The Magoolaghan clan is coming for a visit to their new house. There's 6-year-old Charlotte, 4-year-old Gabriella, 2-year-old Liam and Cole, at only 10 months old, he never knew the house that was severely damaged last year.
Parents Bill and Betti hope the new house will help the other kids forget.
Today, the scariest thing is an unfinished bathroom. On Sept. 9 last year it was a different story. Betti was eight months pregnant with Cole. She had been home for 15 minutes with the three kids, just sitting down to dinner, when Line 132 blasted out of the ground a few hundred yards away and a giant gas fueled blowtorch turned the sky orange.
"A big wave of heat went through the house, she saw the fireball through skylights in the kitchen, thought something happened on the other side of the house; she didn't realize it was the front side because the fireball was so high in the sky," Bill Magoolaghan said.
Betti didn't hesitate; they all ran barefoot down the street.
Bill was 17 miles away at his San Francisco office.
"Originally I was sitting at my desk and I got a call from my wife on my cellphone, I said 'Hello?' and all I heard was screaming and then it hung up. And I went, 'OK, this is scary.' Then she called back and literally it sounded like she was 20 feet away from her phone being beaten so I called 911 and said, 'I have no idea what happened to my wife but you have to find her. She's being mugged or something.' Finally the fourth time she said, 'A plane crashed in our backyard,'" Bill said.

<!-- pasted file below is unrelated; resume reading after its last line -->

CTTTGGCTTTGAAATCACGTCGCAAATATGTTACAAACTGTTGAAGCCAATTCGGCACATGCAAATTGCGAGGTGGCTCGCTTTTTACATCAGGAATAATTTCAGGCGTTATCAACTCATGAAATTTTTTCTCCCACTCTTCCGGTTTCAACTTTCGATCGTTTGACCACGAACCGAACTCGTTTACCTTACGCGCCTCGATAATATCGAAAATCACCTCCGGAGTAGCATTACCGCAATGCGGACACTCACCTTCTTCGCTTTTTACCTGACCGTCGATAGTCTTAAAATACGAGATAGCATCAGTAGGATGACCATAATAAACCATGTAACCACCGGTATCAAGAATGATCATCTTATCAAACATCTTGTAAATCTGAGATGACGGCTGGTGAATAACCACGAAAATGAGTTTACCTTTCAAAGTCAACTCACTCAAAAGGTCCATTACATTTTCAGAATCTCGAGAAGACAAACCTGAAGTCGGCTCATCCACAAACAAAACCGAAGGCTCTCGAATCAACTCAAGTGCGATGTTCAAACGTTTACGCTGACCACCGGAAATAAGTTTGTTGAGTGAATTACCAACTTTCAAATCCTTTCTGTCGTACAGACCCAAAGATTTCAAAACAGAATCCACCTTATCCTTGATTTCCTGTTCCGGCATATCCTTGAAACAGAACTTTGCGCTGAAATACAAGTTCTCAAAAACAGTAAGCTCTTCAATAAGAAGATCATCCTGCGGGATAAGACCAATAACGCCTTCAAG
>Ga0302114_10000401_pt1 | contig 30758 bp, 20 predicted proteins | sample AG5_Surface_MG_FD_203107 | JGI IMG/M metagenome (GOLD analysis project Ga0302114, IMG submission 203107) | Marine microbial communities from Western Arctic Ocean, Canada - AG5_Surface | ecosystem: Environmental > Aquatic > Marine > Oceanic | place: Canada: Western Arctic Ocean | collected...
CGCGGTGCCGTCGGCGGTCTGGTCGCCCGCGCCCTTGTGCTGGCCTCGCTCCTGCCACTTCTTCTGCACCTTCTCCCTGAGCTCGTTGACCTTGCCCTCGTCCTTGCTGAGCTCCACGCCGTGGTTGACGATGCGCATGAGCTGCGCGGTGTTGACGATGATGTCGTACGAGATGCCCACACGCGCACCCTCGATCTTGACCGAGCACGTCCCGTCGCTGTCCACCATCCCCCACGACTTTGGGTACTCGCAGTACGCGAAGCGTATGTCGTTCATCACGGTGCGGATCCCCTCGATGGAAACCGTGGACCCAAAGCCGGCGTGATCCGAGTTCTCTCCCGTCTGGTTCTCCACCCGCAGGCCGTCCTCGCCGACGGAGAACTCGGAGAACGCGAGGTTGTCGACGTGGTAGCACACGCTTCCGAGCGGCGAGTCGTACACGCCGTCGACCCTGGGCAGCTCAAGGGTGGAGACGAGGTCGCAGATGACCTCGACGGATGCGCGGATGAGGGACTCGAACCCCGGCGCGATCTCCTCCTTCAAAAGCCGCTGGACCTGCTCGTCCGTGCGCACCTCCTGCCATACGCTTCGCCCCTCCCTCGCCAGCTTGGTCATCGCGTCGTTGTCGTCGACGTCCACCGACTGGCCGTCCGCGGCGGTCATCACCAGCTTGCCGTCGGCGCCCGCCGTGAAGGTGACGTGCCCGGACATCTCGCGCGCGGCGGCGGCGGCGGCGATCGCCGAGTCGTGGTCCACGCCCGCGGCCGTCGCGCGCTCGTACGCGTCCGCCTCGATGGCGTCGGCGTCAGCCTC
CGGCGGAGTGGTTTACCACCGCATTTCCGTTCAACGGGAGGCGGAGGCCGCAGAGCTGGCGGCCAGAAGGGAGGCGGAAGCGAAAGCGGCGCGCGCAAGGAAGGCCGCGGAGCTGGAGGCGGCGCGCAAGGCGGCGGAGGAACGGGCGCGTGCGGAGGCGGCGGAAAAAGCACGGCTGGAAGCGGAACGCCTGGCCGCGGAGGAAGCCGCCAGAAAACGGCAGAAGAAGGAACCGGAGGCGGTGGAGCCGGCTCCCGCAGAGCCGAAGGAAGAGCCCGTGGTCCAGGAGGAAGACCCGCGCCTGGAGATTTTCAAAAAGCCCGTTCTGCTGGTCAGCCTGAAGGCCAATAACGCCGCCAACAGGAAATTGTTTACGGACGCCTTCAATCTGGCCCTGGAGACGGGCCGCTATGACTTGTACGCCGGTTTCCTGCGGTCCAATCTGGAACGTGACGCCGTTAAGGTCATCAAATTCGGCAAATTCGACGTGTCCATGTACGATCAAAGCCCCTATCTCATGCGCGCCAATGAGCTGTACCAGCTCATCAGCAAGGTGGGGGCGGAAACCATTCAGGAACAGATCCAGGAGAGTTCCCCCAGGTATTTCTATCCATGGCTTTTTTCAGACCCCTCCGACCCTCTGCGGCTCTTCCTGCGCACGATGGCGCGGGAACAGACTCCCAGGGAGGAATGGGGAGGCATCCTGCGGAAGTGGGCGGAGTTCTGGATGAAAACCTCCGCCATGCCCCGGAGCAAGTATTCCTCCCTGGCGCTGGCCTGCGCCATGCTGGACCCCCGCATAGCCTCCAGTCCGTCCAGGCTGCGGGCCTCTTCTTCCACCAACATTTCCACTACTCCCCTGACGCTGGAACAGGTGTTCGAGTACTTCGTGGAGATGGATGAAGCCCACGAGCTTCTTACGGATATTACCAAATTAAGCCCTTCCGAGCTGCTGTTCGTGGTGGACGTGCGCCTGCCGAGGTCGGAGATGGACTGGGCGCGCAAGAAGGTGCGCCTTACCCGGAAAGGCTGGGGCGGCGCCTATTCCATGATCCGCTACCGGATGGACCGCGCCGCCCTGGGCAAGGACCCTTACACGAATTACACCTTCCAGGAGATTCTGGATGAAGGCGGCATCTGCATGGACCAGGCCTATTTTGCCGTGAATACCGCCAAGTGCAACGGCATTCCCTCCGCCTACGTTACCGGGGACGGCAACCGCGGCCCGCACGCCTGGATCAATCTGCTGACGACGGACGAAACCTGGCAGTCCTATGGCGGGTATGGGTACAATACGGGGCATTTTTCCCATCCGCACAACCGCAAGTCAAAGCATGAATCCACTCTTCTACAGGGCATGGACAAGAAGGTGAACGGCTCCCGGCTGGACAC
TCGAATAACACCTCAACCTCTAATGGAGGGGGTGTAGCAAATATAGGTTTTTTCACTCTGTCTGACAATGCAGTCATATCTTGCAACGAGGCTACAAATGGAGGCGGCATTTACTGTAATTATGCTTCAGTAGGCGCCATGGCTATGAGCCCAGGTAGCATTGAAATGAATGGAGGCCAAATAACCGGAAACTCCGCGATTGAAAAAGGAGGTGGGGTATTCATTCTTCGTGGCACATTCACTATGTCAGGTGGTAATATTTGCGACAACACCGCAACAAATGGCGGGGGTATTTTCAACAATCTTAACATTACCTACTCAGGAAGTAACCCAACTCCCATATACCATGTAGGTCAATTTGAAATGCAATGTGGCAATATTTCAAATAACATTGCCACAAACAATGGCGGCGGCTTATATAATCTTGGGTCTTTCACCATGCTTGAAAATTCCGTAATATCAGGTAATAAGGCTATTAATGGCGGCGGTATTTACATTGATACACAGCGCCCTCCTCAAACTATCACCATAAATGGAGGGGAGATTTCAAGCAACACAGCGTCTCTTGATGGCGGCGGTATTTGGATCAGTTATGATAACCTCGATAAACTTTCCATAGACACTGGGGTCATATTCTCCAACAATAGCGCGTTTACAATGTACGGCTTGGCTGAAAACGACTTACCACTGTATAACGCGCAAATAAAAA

It wasn't a plane, but a substandard section of steel pipe sitting underground untested or inspected since 1956.
Everybody was OK, but the family has spent the year in therapy dealing with the emotional trauma.
They've been living in a rental. But with insurance, and a much bigger chunk of his own money, Bill gutted the yellow-tagged house and is rebuilding a new and improved version.
But the view from their bedroom window is a constant reminder and the empty lots like the graveyard of their lost neighborhood and neighbors.
As the anniversary approaches, the waves of dread return.
"We are still living, in a sense, the nightmare," Betti Magoolaghan said.
"I am surprised, actually. I thought it would be a good moment to say, 'Hey, we made it a year. We put a year behind us. We're heading toward good things.' And then we got here and the girls were a bit nervous and been having some nightmares again and my wife has been having nightmares again," Bill said.
Like many of their neighbors, the Magoolaghans are suing PG&E, saying they feel it's the best way to ensure being treated fairly.
And, they want the truth about what happened.
"I think everybody has to realize and decide that their lives are very important and we cannot just let PG&E and other companies to make a profit out of people's lives, that's just not right," Betti said.
The family expects to move in in January.